Coronavirus Brings Abrupt End to Iraq Protest Movement

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Anti-government protesters gather in Tahrir Square during a demonstration in Baghdad, Iraq, Oct. 28, 2019. (AP)
Baghdad – Fadhel al-Nashmi
 Iraq officially ended on Saturday its anti-government protests in wake of the mounting concerns over the spread of the new coronavirus. The movement, which had erupted some five months ago, demanded the overthrow of a political class seen as corrupt and serving foreign powers while many Iraqis languish in poverty without jobs, healthcare or education.

On Saturday, the remaining protesters in Baghdad’s Tahrir Square and across the country’s southern and central regions announced they would be returning to their homes until the coronavirus threat abated. They vowed to return to the streets if the political forces and government fail to meet their demands.

The union of Dhi Qar students said in a statement that they were suspending rallies in compliance with the guidelines and recommendations of the health ministry and crisis cell in wake of the virus outbreak. They said they would bar any rallies in Dhi Qar’s al-Haboubi Square to avert the spread of the virus.

The protests, which broke out in Baghdad in October, had spread to nine provinces in the country. They created a major shock among political forces and the government, ultimately leading to Adel Abdul Mahdi to resign as prime minister in late November.

The rallies mainly took place in predominantly Shiite provinces. The Kurdish provinces of Erbil, Sulaymaniyah and Duhok and Sunni provinces of Nineveh, Salaheddine and al-Anbar largely kept away from the protests.

The demonstrations came at a cost. Some 28,000 protesters were wounded and 700 killed as authorities sought to stifle them with excessive force, drawing widespread local and international condemnation. The government could not identify the killers, prompting the defense minister in mid-November to accuse a “third party” of murdering and using snipers against the protesters.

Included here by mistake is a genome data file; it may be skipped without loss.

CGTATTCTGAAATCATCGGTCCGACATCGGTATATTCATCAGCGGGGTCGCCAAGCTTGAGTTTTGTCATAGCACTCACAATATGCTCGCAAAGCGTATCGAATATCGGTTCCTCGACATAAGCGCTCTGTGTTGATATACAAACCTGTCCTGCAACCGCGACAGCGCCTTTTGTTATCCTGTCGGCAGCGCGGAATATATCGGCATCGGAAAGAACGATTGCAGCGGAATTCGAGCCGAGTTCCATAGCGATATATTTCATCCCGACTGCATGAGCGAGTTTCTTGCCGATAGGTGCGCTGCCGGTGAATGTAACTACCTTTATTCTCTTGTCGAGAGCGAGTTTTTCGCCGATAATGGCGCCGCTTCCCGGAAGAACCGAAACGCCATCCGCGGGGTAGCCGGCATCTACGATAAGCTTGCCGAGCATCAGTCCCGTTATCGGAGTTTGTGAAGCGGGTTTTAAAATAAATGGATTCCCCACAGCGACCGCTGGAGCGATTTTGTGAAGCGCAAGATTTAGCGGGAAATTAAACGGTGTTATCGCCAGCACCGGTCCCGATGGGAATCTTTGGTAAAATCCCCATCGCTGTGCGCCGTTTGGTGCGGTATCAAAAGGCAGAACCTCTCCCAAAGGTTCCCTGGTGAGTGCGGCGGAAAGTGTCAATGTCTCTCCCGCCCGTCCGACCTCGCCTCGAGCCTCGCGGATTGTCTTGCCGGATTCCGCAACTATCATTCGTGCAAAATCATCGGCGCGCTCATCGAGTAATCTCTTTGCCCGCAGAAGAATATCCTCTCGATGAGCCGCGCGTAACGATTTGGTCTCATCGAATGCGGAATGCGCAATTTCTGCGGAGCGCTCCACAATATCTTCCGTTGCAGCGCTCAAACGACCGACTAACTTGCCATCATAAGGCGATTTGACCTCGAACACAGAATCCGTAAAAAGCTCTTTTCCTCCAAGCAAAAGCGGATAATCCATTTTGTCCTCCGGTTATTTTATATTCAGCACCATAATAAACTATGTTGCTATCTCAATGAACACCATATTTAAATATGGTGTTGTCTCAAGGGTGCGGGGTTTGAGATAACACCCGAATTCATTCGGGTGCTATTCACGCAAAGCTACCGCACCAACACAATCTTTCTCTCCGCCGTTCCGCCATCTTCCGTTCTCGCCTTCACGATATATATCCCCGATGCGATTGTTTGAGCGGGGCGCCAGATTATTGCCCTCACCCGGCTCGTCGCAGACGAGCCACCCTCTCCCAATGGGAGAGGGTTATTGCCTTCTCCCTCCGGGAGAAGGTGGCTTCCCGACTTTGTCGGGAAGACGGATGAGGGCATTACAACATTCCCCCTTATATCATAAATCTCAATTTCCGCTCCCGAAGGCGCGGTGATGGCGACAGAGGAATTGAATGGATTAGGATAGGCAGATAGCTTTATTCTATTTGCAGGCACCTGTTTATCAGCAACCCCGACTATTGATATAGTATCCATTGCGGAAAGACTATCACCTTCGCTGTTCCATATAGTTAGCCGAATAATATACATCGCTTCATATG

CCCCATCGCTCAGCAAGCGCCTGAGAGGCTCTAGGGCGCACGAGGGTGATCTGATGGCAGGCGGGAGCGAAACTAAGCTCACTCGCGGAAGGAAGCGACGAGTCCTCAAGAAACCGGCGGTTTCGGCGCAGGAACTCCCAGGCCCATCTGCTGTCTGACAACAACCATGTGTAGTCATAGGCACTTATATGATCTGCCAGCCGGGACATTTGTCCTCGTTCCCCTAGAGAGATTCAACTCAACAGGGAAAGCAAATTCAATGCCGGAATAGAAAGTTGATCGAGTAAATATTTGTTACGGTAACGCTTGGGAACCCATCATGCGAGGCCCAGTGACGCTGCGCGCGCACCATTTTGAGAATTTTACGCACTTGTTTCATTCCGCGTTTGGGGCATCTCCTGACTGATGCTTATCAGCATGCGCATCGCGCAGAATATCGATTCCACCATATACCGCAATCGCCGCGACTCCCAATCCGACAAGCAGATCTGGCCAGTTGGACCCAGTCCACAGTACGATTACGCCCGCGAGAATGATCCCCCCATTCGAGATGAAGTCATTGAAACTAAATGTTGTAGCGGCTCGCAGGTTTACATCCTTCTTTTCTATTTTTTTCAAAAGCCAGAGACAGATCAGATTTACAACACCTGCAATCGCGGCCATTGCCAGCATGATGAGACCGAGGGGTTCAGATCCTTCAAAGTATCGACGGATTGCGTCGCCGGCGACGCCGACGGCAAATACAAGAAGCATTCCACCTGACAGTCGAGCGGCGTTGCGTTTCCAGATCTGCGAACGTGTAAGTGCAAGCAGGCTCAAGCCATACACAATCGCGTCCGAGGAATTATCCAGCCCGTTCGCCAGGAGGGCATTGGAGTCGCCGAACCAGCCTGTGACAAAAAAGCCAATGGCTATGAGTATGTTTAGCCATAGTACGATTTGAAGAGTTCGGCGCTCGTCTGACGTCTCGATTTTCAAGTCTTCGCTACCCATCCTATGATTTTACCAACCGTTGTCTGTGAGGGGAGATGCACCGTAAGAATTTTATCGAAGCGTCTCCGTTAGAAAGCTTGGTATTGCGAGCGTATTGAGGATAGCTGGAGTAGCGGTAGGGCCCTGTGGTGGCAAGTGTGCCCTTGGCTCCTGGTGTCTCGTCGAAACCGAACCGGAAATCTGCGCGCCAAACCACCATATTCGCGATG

The authorities’ seeming inability to uncover the instigators of the violence prompted, in turn, the protesters to point fingers at pro-Iran factions and militias. Anger boiled over in Najaf and Karbala where the protesters set fire to the Iranian consulates there. Many of protesters had expressed their grievances over foreign, especially Iranian, meddling in Iraq’s internal affairs. As the demonstrations dragged on, the protesters also attacked the headquarters of parties and armed factions.

Their demands also increased. On top of rallying against corruption and demanding more job opportunities, they also called for holding the murderers of protesters to account. They also called for early elections and a new electoral law.

Even though the protest movement was forced to come to an abrupt halt due to the coronavirus, many activists see this as an opportunity to review and fix mistakes, in hopes that the movement would be revived. In the meantime, newly-appointed Prime Minister Adnan al-Zurfi has the opportunity to meet the protesters’ demands should his government win confidence.